Named after the former US 99, BC 99 now connects directly to I-5 instead. But I-5 runs over US 99's old bridges in Washington, so it's all good.
Shell Rd. NB in Richmond has an old style of guide sign shield that looks like a caricature of the actual shield.
BC 99 SB tunnels under the Fraser River.
An interesting distance sign in hectometres precedes the NB tunnel entrance. Click to play the video and drive back toward Vancouver. You'll see the tunnels have contraflow lanes for rush hour traffic.
Looking east along SW Marine Dr. in South Vancouver at the northernmost overpass on the BC 99 freeway. After this, BC 99 dumps onto surface streets. It's pretty much all tourist traffic from Seattle and Bellingham, WA, but there are plenty of commuters who need to head north into the city. Since there's no freeway serving downtown, the main north-south streets are all overcrowded.
Looking west in the same spot. Fun fact: BC 99 uses 70th Ave. to get from the freeway alignment (Oak St.) to the surface alignment (Granville St.), not Marine Dr. Second fun fact: BC 99 does follow a Marine Drive, but it's the one in West Vancouver, not this one.
If you fail to turn on 70th Ave. and continue straight from the freeway onto Oak St., these old shields will help keep you on course. (Oak St. just might have less traffic than Granville St. on some or most mornings.) The last old shield is on 12th Ave. WB at BC 99.
Somewhere south of Vancouver after the freeway has ended.
The Granville Bridge is mostly nondescript from above. The first photo is the north portal to the bridge and the second photo looks east from Sunset Beach Park. I tried to get a photo of the old 27 tonne weight limit sign, but that's what 5:30 AM ambient light will do. I did a little better photographing the Burrard St. Bridge to the west.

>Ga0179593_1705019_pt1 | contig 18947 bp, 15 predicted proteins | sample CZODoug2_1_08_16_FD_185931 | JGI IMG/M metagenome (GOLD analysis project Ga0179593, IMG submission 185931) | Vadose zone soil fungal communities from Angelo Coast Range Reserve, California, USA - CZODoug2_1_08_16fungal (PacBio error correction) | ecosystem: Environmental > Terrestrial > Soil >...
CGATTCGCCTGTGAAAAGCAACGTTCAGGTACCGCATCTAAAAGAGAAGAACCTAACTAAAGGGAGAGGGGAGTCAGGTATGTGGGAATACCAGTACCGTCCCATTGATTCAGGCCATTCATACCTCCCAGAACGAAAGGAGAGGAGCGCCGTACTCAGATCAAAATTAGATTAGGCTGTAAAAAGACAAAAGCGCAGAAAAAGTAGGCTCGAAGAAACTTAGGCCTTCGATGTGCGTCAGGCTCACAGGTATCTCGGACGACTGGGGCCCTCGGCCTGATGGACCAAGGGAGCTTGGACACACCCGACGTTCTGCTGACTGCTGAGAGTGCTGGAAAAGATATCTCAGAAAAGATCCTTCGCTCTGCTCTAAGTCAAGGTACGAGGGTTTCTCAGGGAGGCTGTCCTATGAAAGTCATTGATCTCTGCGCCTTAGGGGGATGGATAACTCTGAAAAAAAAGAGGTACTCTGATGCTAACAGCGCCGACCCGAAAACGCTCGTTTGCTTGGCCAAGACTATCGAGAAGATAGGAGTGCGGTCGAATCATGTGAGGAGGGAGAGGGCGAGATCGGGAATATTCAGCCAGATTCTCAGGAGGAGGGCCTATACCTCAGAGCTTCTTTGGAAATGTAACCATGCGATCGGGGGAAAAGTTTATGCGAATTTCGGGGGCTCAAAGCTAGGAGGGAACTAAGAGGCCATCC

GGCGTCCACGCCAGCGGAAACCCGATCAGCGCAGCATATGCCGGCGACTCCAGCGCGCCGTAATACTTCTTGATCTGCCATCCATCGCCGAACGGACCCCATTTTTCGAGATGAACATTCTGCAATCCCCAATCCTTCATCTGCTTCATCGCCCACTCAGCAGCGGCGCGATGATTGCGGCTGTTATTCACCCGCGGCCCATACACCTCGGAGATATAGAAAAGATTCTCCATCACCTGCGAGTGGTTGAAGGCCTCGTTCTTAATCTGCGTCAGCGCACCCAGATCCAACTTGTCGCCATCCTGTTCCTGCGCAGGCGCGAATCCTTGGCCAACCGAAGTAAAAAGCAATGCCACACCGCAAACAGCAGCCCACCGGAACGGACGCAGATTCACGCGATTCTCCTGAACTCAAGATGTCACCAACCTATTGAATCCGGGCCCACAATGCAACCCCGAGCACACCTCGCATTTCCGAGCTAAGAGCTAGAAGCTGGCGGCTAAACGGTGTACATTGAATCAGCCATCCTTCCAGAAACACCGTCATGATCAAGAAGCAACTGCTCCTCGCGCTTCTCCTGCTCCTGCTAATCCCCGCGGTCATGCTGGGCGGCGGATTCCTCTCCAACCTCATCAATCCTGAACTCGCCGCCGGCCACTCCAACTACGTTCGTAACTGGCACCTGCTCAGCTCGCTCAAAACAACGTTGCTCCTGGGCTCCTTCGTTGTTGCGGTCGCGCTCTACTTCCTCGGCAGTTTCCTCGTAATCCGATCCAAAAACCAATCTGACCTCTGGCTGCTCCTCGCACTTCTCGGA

SB on BC 99 in Vancouver is also EB on BC 1A - or was until 2016, but I was there in 2004. 1A functioned as Business TCH 1 more or less, running into the city while the freeway bypasses it to the north and east. A rump of it may still officially exist, entirely multiplexed with BC 99 from TCH 1 to the city boundary along the Lions Gate Bridge, which of course begs the question why.
This is also SB on BC 99 in Vancouver (at Bute St.). This photo dates to 2013, which is 7 years after BC 99A was decommissioned. BC 1A still existed, so this should just be a 1A and a 99, not a 1 and a 99A.
I took a picture of a camera. Am I that geeky? Was that question too easy? You made me sad, so I'm not going to explain to you how that's just telling you about traffic enforcement.
The Lions Gate Bridge, world-famous suspension crossing of the Burrard Inlet. It only carries three lanes (middle is reversible), and traffic really demands a parallel span, but the architectural beauty of the bridge can at best be approximated, never duplicated, certainly not surpassed.
Water views, looking up from a cruise line and then looking east past the Point Atkinson lighthouse from the Horseshoe Bay-Departure Bay ferry. Sorry, didn't get a picture from the air to complete the series.
True to its name, there are Lions on the Gate to the Bridge. They only guard the northbound approach though, because it's coming out of the Lions Gate. Southbound traffic gets no protection.
Now heading south across the heavily used bridge. Look, there's a reversible lane so you can get two lanes of traffic downtown from the northern suburbs in the morning! That's plenty of capacity.
Continuing south through Stanley Park, there are a lot of sparkly lights to distract tired drivers at dawn. It's nice to provide lane use arrows where there are 5 lanes, but that is meaningless when the bridge only has 3.
BC 99 NB/BC 1A WB at the northerly of the two Marine Drives in 2004, where the routes turn westward on their way to meet BC Trans-Canada 1. There are North, West, and East Vancouvers, but sorry, no South.
Take the left fork and find yourself on Marine Drive together with these two routes (in 2013 now). The second photo is where BC 99 NB turns right on Taylor Way.